Back in March, I was one of two billion people across the planet left blinking at their computer screens in confusion. The internet wasn’t working properly. I assumed that my own internet connection was at fault. But the problem was with the internet – the whole global network had succumbed to what experts called “the biggest cyber-attack of its kind in history”. It started as a small argument between two internet companies, and grew until it threatened the entire system.
The dispute concerned a non-profit organisation called Spamhaus and a Dutch webhost called Cyberbunker. Spamhaus protects internet users from spam and malicious content. To do this it compiles databases of servers associated with any unwanted material. Email providers can then protect their users by blocking access to those malign servers.
Cyberbunker objected to being blocked, arguing that Spamhaus had no right to determine what goes and does not go on the internet. The dispute moved quickly from a libertarian debate to the biggest ‘distributed denial of service’ (DDoS) attack ever.
How they broke the internet
A DDoS attack involves bombarding the target’s servers with masses of internet traffic. The aim is to overwhelm their capacity, causing the victim’s servers to overload. Their website and ability to receive internet traffic will be crippled, effectively putting them out of online business.
It claims the attack was orchestrated by Eastern European and Russian criminal gangs. Spamhaus luckily managed to overcome this attack, but it caused a noticeable degradation in worldwide internet speed. At 300 gigabits per second, it was six times larger than the largest DDoS attack seen before then.
A smaller scale example of DDoS cybercrime occurred with the arrest of two men at Heathrow airport last month. They were accused of blackmailing a Manchester-based online casino operator by preventing access to its website. It was a form of virtual protection racket: “give us money and we’ll leave you alone to trade in peace. Otherwise, we’ll bring down your website”.
For an online gaming company, this is fundamental stuff. If gamblers can’t access the website, then the site makes no revenue. For sports betting websites, revenue can be permanently lost: the 3:30 at Ascot is a unique time-limited event. If punters can’t access your site, they will have to go elsewhere to place their bets.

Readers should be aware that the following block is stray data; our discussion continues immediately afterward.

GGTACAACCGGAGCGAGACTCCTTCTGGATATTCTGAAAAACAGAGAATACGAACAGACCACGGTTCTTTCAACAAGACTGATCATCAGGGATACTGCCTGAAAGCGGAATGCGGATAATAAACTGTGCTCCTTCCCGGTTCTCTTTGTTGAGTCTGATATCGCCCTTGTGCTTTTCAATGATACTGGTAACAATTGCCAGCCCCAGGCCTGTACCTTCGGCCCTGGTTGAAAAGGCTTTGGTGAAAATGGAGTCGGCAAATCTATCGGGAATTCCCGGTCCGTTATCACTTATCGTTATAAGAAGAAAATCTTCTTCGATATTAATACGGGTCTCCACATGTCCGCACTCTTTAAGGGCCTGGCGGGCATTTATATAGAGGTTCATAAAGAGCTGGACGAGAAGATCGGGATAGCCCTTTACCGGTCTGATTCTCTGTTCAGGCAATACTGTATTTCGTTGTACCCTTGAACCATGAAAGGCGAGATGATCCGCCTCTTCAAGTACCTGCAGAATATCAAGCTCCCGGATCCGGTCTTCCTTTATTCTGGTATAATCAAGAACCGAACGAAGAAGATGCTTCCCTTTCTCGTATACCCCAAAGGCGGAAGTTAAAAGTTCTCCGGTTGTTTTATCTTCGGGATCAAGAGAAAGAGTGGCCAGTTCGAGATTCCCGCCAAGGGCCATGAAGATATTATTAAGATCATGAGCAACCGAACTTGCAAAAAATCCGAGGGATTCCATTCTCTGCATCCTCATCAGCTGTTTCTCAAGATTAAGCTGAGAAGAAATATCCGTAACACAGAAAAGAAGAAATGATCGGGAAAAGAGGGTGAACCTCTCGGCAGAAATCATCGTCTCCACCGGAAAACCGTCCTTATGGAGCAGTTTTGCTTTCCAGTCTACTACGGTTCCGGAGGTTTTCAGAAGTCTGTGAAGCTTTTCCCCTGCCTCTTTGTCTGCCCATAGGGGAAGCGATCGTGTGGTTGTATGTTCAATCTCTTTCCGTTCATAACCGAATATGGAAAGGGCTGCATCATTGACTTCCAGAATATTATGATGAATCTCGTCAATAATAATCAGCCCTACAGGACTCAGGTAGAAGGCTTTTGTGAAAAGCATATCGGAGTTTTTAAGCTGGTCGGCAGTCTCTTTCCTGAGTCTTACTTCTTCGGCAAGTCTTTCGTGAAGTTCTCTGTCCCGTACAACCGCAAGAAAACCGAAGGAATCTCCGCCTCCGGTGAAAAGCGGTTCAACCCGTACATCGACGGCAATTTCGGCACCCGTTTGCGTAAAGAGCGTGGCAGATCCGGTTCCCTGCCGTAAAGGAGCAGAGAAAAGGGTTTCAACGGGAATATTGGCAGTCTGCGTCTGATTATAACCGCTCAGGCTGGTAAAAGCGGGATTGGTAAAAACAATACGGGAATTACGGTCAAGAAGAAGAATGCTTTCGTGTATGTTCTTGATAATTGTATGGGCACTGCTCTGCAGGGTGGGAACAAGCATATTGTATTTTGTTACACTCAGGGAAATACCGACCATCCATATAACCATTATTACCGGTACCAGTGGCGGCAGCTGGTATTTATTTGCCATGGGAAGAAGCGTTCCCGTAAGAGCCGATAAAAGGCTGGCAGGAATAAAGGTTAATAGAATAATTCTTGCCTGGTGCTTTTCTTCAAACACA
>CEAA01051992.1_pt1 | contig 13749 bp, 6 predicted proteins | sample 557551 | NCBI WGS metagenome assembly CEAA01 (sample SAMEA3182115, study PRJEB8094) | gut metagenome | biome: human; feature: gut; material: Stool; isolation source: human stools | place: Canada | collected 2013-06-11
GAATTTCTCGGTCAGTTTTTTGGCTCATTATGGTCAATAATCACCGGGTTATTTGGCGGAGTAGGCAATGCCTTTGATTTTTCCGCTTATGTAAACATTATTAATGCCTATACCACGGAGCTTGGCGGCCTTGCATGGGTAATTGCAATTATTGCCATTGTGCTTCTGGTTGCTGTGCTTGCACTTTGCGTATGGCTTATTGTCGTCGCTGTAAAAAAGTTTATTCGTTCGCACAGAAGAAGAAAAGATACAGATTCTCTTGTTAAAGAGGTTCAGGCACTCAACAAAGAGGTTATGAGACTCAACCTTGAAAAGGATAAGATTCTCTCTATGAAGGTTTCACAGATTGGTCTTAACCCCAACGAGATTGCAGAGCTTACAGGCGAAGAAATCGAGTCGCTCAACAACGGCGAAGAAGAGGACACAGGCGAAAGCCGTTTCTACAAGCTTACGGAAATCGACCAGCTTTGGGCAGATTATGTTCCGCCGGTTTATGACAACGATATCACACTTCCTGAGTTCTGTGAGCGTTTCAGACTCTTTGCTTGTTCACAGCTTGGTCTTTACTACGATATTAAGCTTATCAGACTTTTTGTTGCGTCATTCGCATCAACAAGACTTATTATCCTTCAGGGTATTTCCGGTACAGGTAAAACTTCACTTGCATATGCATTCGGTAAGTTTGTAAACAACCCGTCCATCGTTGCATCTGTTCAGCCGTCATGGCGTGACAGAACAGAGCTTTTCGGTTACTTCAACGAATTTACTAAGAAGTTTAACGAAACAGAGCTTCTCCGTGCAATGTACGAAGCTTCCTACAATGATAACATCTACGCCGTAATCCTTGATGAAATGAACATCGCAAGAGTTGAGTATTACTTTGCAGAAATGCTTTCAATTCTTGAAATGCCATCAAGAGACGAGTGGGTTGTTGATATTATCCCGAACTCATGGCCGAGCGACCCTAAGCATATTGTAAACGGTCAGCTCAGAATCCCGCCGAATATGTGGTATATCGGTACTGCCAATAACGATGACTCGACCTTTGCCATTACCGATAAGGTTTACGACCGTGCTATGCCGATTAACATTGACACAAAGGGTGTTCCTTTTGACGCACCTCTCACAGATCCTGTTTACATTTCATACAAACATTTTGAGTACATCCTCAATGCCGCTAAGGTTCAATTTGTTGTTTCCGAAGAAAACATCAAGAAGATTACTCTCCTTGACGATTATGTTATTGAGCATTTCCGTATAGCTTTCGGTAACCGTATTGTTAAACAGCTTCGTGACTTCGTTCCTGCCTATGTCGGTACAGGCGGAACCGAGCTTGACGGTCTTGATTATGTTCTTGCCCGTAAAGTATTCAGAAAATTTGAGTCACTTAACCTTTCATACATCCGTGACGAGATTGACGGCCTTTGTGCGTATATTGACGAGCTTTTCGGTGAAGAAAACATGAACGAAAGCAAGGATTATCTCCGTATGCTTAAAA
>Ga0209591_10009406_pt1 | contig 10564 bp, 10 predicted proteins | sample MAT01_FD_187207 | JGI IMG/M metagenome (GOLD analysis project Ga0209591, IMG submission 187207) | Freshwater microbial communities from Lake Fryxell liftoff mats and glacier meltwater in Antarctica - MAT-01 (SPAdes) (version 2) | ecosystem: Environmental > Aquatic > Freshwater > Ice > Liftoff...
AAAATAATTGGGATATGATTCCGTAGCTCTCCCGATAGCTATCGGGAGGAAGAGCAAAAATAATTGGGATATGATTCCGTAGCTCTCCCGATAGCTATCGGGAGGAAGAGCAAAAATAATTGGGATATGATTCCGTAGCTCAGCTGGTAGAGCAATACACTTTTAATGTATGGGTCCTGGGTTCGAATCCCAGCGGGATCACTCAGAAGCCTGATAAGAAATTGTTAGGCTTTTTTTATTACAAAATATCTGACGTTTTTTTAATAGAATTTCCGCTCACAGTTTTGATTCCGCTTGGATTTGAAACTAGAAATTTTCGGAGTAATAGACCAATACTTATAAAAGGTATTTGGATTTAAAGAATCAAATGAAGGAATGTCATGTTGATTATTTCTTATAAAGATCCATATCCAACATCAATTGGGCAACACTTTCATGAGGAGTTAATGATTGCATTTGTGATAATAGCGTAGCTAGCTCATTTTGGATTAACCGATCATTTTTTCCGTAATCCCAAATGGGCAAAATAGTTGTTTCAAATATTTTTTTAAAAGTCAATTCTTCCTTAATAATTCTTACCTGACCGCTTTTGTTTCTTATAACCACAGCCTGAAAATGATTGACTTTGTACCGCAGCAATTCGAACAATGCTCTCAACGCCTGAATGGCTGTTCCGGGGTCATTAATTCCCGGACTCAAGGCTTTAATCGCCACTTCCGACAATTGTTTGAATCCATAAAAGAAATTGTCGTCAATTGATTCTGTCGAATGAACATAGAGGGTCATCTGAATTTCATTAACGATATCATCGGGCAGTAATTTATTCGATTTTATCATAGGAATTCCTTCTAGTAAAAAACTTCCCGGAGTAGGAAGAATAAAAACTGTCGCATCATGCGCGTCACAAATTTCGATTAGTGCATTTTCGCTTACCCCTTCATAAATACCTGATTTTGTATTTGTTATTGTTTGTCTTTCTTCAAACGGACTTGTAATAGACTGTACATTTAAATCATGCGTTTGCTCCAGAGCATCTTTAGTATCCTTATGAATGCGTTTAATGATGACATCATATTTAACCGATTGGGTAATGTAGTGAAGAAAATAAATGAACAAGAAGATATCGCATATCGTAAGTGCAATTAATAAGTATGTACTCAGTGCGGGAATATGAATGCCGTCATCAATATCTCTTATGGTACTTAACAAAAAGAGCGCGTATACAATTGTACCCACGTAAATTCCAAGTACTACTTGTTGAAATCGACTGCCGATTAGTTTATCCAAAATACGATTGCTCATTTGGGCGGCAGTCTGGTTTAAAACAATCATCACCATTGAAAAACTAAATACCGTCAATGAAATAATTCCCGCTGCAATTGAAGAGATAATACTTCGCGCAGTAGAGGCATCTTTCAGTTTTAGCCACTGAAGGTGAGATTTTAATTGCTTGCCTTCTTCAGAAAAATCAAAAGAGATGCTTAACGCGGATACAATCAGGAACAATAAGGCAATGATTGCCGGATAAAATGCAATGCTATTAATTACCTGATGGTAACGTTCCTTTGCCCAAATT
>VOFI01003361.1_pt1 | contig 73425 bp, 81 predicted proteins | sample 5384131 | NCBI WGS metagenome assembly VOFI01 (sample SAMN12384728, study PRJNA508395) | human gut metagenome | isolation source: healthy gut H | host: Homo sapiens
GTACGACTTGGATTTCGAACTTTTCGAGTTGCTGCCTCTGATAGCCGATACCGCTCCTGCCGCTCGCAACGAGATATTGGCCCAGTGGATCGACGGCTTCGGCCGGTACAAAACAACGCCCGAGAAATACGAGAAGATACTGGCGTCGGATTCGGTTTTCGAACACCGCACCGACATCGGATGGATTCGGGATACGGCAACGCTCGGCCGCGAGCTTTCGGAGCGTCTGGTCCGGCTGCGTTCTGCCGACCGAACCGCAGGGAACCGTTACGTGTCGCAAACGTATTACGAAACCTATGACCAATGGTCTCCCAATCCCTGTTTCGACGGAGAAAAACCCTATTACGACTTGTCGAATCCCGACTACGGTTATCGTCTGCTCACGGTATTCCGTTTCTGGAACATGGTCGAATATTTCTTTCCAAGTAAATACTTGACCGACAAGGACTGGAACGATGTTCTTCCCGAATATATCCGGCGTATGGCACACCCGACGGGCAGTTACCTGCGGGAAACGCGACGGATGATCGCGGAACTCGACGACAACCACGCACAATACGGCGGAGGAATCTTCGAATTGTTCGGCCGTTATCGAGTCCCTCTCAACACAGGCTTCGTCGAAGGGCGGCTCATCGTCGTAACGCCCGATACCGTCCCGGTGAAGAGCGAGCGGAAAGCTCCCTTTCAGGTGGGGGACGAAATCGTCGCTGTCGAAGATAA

"The only financial publication I could not be without."
John Lang, Director, Tower Hill Associates Ltd
The first line of defence in an $870m market
Clearly, it isn’t just online gaming and betting companies who are vulnerable. Most retailers have a significant online presence for e-commerce. Banks and financial services companies increasingly interact with customers in a virtual rather than a real environment.
According to Ponemon, a survey of 350 retail banks showed 224 of them to have suffered at least one DDoS attack in the last year. For banks, it’s not just a question of lost revenue, rather one of reputation damage. Customers need to have confidence in the integrity and security of a bank’s website and online systems.
Internet security is a huge market – research firm GIA forecasts it to reach $80bn by 2017. Within this, distributed denial of service prevention is expected by IDC to be an $870m market by 2017. Last week, I met a small UK company that is focused on this DDoS niche.
Corero Network Security (CNS) provides a “first line of defence” product. This is a piece of hardware that is plugged into the network in front of your firewall – it is the first thing a packet of data directed to your website encounters when seeking access. Corero’s product can be programmed simply to block traffic from selected servers or territories that are known to be high risk. Furthermore, it can detect DDoS attack behaviour at this initial stage – before it reaches the website.